The general components of the present invention are preferably designed to be scalable, redundant and adapted for rapid deployment and upgrading while the system is running. Components are preferably designed using industry standard technologies such as Signaling System 7; TCP/IP for data communications; and H.323, SIP or MGCP for call setup and control. The scalability will provide for seamless addition of new services. As current network nodes and server components run near their maximum throughput, additional nodes and servers may be added to the system. As the new systems are added, all of the nodes and servers should be programmed to share the load of data transfer more evenly, rather than fully using one server while another stays idle nearby. These components should also be rapidly deployable in that additional components can easily come on-line while the system continues to operate. This may be facilitated by using a programmable state machine using a simple scripting language (e.g., LUA).
 The components also preferably utilize open architecture components wherever possible. By opening the architecture, the potential for additional, “value-added” services to be generated is greatly enhanced. With an increased number of developers involved, the system will gain popularity and use more quickly. Sources of open architecture features including using an industry standard bus (e.g., compact PCI), using the Linux operating system or other open source software for backends, running the gatekeepers on Solaris workstations, and utilizing ACE libraries.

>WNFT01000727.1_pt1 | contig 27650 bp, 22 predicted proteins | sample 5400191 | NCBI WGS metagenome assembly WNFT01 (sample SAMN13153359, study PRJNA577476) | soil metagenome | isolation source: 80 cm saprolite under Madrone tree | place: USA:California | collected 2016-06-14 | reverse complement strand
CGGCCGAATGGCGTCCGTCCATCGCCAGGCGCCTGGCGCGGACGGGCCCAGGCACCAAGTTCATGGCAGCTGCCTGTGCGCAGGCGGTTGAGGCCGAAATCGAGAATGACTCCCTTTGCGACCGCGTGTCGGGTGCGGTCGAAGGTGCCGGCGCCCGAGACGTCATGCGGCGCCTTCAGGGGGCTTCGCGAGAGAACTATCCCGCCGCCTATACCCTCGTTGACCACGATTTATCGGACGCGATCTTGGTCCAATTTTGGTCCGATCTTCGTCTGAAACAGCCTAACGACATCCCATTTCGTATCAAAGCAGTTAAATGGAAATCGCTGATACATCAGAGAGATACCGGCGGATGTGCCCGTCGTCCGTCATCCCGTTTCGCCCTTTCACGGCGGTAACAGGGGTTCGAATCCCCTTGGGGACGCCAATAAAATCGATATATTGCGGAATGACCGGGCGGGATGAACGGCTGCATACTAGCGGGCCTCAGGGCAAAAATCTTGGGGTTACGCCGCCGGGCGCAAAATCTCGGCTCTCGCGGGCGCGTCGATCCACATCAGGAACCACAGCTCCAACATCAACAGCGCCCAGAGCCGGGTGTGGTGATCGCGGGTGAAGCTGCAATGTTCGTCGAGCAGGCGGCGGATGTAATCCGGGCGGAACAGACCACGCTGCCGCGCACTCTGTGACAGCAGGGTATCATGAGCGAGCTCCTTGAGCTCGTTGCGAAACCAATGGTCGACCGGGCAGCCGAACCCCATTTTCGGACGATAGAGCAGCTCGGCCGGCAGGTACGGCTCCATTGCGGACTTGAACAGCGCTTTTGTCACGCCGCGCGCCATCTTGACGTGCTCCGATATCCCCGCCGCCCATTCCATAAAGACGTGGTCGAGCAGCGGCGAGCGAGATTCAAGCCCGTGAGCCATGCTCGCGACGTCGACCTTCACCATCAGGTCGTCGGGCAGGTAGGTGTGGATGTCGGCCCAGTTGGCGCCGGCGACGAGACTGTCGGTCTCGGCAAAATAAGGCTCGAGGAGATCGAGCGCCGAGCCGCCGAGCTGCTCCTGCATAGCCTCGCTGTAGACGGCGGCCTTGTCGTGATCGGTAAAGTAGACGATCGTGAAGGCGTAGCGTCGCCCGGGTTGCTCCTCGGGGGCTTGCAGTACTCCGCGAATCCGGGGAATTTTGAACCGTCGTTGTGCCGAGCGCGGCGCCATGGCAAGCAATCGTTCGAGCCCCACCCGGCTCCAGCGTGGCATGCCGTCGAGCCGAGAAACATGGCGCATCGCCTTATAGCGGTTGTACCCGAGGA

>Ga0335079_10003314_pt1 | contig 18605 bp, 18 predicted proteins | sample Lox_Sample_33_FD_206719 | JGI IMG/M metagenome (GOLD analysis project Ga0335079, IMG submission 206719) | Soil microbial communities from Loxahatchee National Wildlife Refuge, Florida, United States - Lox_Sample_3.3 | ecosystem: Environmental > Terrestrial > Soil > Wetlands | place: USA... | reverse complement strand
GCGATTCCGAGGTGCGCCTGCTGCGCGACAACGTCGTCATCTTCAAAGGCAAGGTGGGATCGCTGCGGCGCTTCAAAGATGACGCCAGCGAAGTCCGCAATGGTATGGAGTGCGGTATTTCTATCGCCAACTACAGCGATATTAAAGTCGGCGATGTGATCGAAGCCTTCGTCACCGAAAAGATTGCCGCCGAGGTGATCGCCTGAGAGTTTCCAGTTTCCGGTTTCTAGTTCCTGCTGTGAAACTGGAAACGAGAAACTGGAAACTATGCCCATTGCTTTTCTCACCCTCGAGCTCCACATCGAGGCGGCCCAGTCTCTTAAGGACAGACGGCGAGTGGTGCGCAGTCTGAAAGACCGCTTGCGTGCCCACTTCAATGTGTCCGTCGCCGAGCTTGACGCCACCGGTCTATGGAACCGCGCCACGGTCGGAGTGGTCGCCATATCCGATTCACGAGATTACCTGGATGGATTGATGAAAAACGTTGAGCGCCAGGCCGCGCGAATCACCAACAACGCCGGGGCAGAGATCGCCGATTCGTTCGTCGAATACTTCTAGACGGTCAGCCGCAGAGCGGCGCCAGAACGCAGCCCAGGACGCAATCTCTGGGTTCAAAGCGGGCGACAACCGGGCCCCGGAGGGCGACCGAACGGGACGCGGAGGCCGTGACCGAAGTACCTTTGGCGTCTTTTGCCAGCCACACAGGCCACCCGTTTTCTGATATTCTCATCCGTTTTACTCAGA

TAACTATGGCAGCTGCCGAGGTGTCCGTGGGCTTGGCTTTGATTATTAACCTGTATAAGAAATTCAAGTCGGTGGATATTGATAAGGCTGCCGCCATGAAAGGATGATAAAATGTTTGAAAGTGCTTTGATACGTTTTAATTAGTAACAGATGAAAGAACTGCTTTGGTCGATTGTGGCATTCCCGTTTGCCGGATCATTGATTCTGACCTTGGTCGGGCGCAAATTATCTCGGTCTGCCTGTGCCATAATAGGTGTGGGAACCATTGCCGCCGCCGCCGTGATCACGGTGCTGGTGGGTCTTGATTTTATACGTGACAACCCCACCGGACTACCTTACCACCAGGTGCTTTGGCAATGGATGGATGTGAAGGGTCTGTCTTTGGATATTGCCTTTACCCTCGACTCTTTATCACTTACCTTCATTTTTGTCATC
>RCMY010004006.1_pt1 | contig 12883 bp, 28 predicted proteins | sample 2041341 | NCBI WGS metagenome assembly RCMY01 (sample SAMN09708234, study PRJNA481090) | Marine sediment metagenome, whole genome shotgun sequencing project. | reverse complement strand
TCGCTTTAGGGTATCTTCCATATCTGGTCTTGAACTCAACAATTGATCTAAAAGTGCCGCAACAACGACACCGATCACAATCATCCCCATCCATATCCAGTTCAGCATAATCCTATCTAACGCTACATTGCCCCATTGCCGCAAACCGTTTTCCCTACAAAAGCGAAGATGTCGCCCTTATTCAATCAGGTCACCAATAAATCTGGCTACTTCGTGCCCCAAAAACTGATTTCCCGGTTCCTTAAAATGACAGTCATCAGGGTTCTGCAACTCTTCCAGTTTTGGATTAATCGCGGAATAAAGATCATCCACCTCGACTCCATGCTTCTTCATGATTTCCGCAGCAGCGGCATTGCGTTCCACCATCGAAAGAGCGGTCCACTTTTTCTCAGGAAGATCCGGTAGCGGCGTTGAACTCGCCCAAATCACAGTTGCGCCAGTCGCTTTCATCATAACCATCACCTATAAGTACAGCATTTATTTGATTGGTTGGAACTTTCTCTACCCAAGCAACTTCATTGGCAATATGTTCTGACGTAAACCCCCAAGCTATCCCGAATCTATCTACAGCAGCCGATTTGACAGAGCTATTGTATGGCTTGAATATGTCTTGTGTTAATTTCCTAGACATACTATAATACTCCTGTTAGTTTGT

Although not essential, the servers and other equipment may also be placed in front-open (easy access) cabinets with both ESD and EMI protection circuits used. Preferably, even the standard computer components, such as disk drives, power supplies, and trunk cards, are all “hot pluggable” in that they can be removed, upgraded, and/or replaced without powering down the system or the system component.
 The system may also include custom call scripting that facilitates user-configuring of various features of the IP communications system. For example, a user may script an icon to play a message (e.g., “I'll call you right back.”). This scripting may also allow the user to change his/her voice mail announcement.
 3. Methodology Examples
 The above hardware and software descriptions schematically divide the present invention into functional components. To aid in comprehension of the present invention, several exemplary “scenarios” of use of one embodiment of the present invention will now be detailed. As above, these scenarios are for purposes of example only, and should not be used to limit the present invention.